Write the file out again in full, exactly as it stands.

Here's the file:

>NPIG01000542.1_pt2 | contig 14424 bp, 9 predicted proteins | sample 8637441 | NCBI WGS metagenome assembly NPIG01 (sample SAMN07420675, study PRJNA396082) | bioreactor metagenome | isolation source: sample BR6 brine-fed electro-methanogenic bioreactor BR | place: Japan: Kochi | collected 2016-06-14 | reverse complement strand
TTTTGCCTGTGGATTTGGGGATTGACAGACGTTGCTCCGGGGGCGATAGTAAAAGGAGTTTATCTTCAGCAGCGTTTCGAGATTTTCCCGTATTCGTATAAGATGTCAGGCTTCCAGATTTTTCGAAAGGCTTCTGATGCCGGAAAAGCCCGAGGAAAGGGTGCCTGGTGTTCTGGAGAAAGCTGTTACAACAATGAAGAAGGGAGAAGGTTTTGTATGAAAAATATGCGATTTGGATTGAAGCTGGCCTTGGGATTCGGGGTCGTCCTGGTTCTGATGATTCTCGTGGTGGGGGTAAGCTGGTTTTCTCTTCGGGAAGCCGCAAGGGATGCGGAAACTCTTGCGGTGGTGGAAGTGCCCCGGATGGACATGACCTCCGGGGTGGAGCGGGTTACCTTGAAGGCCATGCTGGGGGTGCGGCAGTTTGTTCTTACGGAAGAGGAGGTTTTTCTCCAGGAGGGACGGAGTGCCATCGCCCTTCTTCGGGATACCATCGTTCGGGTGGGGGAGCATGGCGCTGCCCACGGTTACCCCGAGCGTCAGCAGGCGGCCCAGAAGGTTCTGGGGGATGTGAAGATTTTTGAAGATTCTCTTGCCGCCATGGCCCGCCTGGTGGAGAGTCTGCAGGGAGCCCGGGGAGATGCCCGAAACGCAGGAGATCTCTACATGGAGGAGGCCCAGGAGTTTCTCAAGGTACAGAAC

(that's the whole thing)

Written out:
>NPIG01000542.1_pt2 | contig 14424 bp, 9 predicted proteins | sample 8637441 | NCBI WGS metagenome assembly NPIG01 (sample SAMN07420675, study PRJNA396082) | bioreactor metagenome | isolation source: sample BR6 brine-fed electro-methanogenic bioreactor BR | place: Japan: Kochi | collected 2016-06-14 | reverse complement strand
TTTTGCCTGTGGATTTGGGGATTGACAGACGTTGCTCCGGGGGCGATAGTAAAAGGAGTTTATCTTCAGCAGCGTTTCGAGATTTTCCCGTATTCGTATAAGATGTCAGGCTTCCAGATTTTTCGAAAGGCTTCTGATGCCGGAAAAGCCCGAGGAAAGGGTGCCTGGTGTTCTGGAGAAAGCTGTTACAACAATGAAGAAGGGAGAAGGTTTTGTATGAAAAATATGCGATTTGGATTGAAGCTGGCCTTGGGATTCGGGGTCGTCCTGGTTCTGATGATTCTCGTGGTGGGGGTAAGCTGGTTTTCTCTTCGGGAAGCCGCAAGGGATGCGGAAACTCTTGCGGTGGTGGAAGTGCCCCGGATGGACATGACCTCCGGGGTGGAGCGGGTTACCTTGAAGGCCATGCTGGGGGTGCGGCAGTTTGTTCTTACGGAAGAGGAGGTTTTTCTCCAGGAGGGACGGAGTGCCATCGCCCTTCTTCGGGATACCATCGTTCGGGTGGGGGAGCATGGCGCTGCCCACGGTTACCCCGAGCGTCAGCAGGCGGCCCAGAAGGTTCTGGGGGATGTGAAGATTTTTGAAGATTCTCTTGCCGCCATGGCCCGCCTGGTGGAGAGTCTGCAGGGAGCCCGGGGAGATGCCCGAAACGCAGGAGATCTCTACATGGAGGAGGCCCAGGAGTTTCTCAAGGTACAGAAC